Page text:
At the core of Nightcrawler, its clear to see the forefathers that Dan Gilroy studied for his impressive debut as a director. Its core idea of portraying the inherent power of film and how it could be abused is easily linked to Network and Peeping Tom, movies that put forth the question of whether our entertainment with murder and suffering has any limits both by questioning the audience itself and pushing the characters over Ethical Street and way past Mental Breakdown lane. Whereas its character-centered structure and main character’s disregard for social rules/narrow focus on transformation are both reminiscent of Taxi Driver. However, much like with Tarantino’s films, Nightcrawler is still joyously unique without being bogged down by its references and ancestry.
Jake Gyllenhaal has become an indie darling, anchoring films like Prisoners and Enemy with his hard-won star power in order to perform roles that he simply could not have performed during his Prince of Persia days. His role as Louis Bloom requires the sort of trick that very few performers can quite nail, where his dialogue and his mannerisms must be both enrapturing and disgusting. Most importantly, we’re supposed to believe that this slimy man who speaks only in office administration “wisdom” can captivate the people around him. Gyllenhaal is remarkably successful at this wire walk act and he’s probably half the reason the film works so well.
The other half is one of the better scripts of 2014, with zippy dialogue, dark humor and a sense of tone and place that could only come from years of experience. While Dan Gilroy’s work before Nightcrawler is pretty much the work of a gun-for-hire, Nightcrawler suggests a passion for noir and the skills to showcase those passions on the page and the screen without coming across as a fan so much as a student. The script goes in truly unpredictable places thanks to a character who is not easy to pin down and whose ambitions (and the escalation) are both clear and impossible to fully comprehened.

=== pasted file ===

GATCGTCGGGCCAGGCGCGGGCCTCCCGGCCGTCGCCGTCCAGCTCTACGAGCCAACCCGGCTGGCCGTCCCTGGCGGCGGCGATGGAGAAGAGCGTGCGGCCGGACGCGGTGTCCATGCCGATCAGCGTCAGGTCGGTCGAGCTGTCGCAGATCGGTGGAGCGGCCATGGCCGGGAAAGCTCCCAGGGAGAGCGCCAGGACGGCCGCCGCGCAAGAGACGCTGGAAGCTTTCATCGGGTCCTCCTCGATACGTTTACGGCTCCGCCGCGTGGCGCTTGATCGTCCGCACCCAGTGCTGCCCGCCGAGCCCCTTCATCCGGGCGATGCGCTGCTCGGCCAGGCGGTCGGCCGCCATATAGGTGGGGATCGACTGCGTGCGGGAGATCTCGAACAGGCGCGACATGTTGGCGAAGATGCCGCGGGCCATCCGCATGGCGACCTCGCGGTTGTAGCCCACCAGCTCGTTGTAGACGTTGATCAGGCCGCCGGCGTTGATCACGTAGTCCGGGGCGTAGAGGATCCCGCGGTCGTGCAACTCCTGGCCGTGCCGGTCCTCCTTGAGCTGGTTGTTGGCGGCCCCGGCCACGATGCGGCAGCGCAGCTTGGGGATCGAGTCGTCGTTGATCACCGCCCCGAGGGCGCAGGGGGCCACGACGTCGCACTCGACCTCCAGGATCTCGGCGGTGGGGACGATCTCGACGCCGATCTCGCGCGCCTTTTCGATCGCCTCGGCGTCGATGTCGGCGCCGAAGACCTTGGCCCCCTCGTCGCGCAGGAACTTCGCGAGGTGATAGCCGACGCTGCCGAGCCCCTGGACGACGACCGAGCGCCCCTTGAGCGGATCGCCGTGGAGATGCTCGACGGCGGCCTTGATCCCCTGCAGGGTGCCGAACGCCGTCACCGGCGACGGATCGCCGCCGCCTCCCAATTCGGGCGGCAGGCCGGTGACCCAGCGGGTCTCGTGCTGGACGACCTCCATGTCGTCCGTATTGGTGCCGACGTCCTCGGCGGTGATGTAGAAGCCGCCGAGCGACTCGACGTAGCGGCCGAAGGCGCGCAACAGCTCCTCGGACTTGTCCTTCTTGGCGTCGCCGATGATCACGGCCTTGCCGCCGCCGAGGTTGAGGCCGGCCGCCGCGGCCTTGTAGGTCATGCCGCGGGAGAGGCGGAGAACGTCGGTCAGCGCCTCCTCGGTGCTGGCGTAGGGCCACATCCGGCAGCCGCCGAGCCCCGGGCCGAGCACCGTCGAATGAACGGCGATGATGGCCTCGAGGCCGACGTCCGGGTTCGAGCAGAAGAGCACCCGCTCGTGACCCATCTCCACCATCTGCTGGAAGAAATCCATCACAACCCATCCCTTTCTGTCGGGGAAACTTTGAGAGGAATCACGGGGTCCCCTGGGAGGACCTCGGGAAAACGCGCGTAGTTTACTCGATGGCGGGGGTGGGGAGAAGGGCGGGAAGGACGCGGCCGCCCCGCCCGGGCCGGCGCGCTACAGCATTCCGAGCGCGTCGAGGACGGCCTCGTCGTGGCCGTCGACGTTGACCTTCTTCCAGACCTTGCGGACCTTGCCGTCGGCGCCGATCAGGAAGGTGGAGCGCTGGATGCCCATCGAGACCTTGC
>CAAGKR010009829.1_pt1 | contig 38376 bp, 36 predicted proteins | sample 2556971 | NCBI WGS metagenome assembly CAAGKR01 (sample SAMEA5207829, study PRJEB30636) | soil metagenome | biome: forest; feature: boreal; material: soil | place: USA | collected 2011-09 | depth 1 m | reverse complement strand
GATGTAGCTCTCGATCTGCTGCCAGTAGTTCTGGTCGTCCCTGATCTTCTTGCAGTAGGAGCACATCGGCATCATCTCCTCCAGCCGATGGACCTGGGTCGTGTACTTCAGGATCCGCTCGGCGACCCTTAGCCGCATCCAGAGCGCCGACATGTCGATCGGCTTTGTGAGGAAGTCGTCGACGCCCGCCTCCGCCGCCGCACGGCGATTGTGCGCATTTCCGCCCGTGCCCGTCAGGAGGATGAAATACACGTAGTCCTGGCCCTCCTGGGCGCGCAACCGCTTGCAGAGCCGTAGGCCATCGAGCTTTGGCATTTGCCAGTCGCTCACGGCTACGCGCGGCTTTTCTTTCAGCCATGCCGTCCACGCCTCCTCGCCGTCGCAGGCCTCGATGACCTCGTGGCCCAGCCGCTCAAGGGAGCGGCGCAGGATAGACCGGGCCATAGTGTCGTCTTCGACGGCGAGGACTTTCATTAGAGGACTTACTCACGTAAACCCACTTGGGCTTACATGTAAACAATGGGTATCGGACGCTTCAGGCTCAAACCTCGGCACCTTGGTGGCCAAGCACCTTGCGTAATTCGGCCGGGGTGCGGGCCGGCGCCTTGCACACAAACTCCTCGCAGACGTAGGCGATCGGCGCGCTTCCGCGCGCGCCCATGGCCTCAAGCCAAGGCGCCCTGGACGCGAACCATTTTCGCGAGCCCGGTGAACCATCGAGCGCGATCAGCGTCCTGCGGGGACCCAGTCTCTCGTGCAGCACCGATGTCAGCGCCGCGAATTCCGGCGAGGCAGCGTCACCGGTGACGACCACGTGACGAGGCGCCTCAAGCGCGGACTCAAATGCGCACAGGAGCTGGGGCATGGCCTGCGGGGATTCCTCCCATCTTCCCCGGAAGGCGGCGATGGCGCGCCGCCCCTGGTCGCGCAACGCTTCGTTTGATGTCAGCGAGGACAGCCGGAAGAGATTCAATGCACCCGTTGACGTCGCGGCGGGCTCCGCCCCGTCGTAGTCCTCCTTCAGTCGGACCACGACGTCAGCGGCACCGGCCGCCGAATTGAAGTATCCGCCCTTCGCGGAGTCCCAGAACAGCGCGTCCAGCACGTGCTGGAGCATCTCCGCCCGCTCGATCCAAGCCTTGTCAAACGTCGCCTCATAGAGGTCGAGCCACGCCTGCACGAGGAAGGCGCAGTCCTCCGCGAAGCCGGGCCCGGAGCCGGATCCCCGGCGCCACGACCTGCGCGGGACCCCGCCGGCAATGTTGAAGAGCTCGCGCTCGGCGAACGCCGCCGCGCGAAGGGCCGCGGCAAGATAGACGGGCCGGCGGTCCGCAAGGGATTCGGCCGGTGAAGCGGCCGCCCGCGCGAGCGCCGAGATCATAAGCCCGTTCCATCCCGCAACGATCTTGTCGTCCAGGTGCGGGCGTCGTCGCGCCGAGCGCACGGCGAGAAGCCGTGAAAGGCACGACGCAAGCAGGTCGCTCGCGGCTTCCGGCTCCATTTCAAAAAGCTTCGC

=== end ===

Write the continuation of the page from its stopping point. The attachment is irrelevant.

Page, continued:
With all of this said, the film has some flaws that need addressing. While Rene Russo is wonderful as Nina, the script’s treatment of her seems to be missing a few beats in order for her final decisions to fully work. And in general, there’s a sense in the second half of characters announcing that Lines Have Been Crossed in blunt ways, which distracts from the fact that watching Louis’ cross those lines is so damn fun in the first place. But those are minor gripes for what is a very remarkable film crackling with life and energy in spite of (or perhaps because of) some its self-indulging cliches, such as the “Mirror Cracking” scene.
The cinematography and the editing deserve mentions here. Nightcrawler looks like snuff stuff, deadly and erotic. Los Angeles is a town that has been obviously portrayed through film as either hell or heaven and everything in between. While Nightcrawler’s cinematography does not go out of its way to do so, it subtly accomplishes a great deal of dread simply by showing the dark side of a city that is often seen as utopia. More than that, the coverage knows how to increase the tension and power of every moment. Scenes like Louis’ coverage of a home invasion are brutal and almost unbearable, thanks to a script that knows where this character is and more than that, thanks to the editing knowing when to switch point of views and makes us question how much are we to relate to Louis in his equalization of filmed violence to pleasure and money.
Admittedly, Nightcrawler’s focus towards satire does not really click. While it’s angle on the perverse pleasure of cinematic violence is more than valid, it’s angle on our daily news coverage seems to be an exaggeration. But after all, this is a movie where the protagonist could be revealed as an alien from outer space trying to adapt to our capitalist society and I don’t think any person in the audience would be really surprised. It’s dealing in exaggerations is a feature rather than a bug.
Overall, Nightcrawler is an impressive debut by already established Hollywood royalty finally finding its place outside of what its expected of them. If Dan Gilroy was to make more movies like these, I think most of us would be thankful.